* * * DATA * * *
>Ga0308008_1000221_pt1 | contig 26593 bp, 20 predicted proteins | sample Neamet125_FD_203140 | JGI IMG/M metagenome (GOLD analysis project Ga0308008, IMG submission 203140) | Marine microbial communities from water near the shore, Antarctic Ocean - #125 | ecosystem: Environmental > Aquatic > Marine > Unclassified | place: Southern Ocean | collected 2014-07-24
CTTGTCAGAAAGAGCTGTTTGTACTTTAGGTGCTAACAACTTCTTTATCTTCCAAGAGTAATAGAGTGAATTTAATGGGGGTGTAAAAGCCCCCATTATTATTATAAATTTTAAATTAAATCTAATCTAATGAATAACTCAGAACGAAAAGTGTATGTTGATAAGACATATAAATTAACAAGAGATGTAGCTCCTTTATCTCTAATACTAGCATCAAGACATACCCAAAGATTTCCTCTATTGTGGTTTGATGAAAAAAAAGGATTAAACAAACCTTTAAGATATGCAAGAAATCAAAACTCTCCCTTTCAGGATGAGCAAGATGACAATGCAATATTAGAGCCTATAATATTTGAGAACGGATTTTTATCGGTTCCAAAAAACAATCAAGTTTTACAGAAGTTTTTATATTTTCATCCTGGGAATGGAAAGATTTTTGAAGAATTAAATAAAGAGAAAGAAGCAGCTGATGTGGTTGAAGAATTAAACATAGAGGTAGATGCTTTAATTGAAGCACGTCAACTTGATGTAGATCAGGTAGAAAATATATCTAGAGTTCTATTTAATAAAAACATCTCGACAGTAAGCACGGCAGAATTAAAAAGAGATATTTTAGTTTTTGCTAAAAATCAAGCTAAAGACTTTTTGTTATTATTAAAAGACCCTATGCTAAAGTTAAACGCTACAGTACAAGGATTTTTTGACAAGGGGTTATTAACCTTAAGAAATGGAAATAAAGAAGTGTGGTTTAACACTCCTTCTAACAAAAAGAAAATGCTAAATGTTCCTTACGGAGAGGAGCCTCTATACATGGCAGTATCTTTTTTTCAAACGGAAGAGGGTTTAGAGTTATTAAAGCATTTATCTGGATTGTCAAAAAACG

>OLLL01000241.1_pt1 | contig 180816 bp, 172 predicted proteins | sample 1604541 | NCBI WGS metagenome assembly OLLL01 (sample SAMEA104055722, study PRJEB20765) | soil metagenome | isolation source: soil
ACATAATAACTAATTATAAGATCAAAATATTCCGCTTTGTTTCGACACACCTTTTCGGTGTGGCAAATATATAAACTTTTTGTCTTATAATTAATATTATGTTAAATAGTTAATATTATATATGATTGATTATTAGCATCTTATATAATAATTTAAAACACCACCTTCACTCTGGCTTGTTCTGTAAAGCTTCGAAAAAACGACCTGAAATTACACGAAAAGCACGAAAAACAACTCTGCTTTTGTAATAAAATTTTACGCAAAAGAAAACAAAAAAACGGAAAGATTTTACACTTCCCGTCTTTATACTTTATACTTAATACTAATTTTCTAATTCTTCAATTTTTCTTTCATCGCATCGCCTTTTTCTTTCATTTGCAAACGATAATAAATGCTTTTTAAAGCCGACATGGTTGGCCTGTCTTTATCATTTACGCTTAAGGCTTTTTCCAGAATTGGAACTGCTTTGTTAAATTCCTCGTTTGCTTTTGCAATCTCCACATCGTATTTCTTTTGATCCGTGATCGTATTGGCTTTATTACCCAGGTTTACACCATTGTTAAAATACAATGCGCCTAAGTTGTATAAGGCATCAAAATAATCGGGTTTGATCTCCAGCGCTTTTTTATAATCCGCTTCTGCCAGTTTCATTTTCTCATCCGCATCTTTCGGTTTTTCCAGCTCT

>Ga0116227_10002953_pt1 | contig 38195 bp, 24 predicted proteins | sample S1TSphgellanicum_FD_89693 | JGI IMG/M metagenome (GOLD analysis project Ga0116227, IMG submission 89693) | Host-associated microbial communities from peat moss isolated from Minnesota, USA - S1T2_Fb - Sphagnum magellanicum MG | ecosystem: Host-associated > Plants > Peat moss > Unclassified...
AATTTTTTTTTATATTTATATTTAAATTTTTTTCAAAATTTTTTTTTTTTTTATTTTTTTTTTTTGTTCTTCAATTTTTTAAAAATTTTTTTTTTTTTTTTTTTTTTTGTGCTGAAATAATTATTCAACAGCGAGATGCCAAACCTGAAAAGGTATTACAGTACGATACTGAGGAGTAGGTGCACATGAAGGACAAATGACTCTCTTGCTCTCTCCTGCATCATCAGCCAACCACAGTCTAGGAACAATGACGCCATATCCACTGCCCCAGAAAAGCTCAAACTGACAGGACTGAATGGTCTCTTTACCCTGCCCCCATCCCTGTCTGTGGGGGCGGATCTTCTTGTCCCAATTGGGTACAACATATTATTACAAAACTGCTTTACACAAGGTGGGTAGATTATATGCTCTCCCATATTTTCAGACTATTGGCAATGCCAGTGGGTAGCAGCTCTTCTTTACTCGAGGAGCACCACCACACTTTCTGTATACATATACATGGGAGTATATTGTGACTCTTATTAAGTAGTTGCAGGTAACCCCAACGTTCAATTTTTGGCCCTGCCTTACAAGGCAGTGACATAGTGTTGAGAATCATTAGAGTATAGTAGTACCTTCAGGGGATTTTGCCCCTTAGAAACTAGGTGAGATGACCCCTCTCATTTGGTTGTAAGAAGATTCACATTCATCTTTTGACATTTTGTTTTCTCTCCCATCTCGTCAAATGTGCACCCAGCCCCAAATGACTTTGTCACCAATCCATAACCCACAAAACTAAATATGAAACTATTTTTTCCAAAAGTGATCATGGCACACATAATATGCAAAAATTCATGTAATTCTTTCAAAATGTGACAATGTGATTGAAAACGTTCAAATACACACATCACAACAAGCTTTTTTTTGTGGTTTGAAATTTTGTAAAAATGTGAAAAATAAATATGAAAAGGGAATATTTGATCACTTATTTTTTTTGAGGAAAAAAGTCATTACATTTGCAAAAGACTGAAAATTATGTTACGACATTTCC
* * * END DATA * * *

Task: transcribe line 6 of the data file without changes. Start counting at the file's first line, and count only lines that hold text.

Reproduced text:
AATTTTTTTTTATATTTATATTTAAATTTTTTTCAAAATTTTTTTTTTTTTTATTTTTTTTTTTTGTTCTTCAATTTTTTAAAAATTTTTTTTTTTTTTTTTTTTTTTGTGCTGAAATAATTATTCAACAGCGAGATGCCAAACCTGAAAAGGTATTACAGTACGATACTGAGGAGTAGGTGCACATGAAGGACAAATGACTCTCTTGCTCTCTCCTGCATCATCAGCCAACCACAGTCTAGGAACAATGACGCCATATCCACTGCCCCAGAAAAGCTCAAACTGACAGGACTGAATGGTCTCTTTACCCTGCCCCCATCCCTGTCTGTGGGGGCGGATCTTCTTGTCCCAATTGGGTACAACATATTATTACAAAACTGCTTTACACAAGGTGGGTAGATTATATGCTCTCCCATATTTTCAGACTATTGGCAATGCCAGTGGGTAGCAGCTCTTCTTTACTCGAGGAGCACCACCACACTTTCTGTATACATATACATGGGAGTATATTGTGACTCTTATTAAGTAGTTGCAGGTAACCCCAACGTTCAATTTTTGGCCCTGCCTTACAAGGCAGTGACATAGTGTTGAGAATCATTAGAGTATAGTAGTACCTTCAGGGGATTTTGCCCCTTAGAAACTAGGTGAGATGACCCCTCTCATTTGGTTGTAAGAAGATTCACATTCATCTTTTGACATTTTGTTTTCTCTCCCATCTCGTCAAATGTGCACCCAGCCCCAAATGACTTTGTCACCAATCCATAACCCACAAAACTAAATATGAAACTATTTTTTCCAAAAGTGATCATGGCACACATAATATGCAAAAATTCATGTAATTCTTTCAAAATGTGACAATGTGATTGAAAACGTTCAAATACACACATCACAACAAGCTTTTTTTTGTGGTTTGAAATTTTGTAAAAATGTGAAAAATAAATATGAAAAGGGAATATTTGATCACTTATTTTTTTTGAGGAAAAAAGTCATTACATTTGCAAAAGACTGAAAATTATGTTACGACATTTCC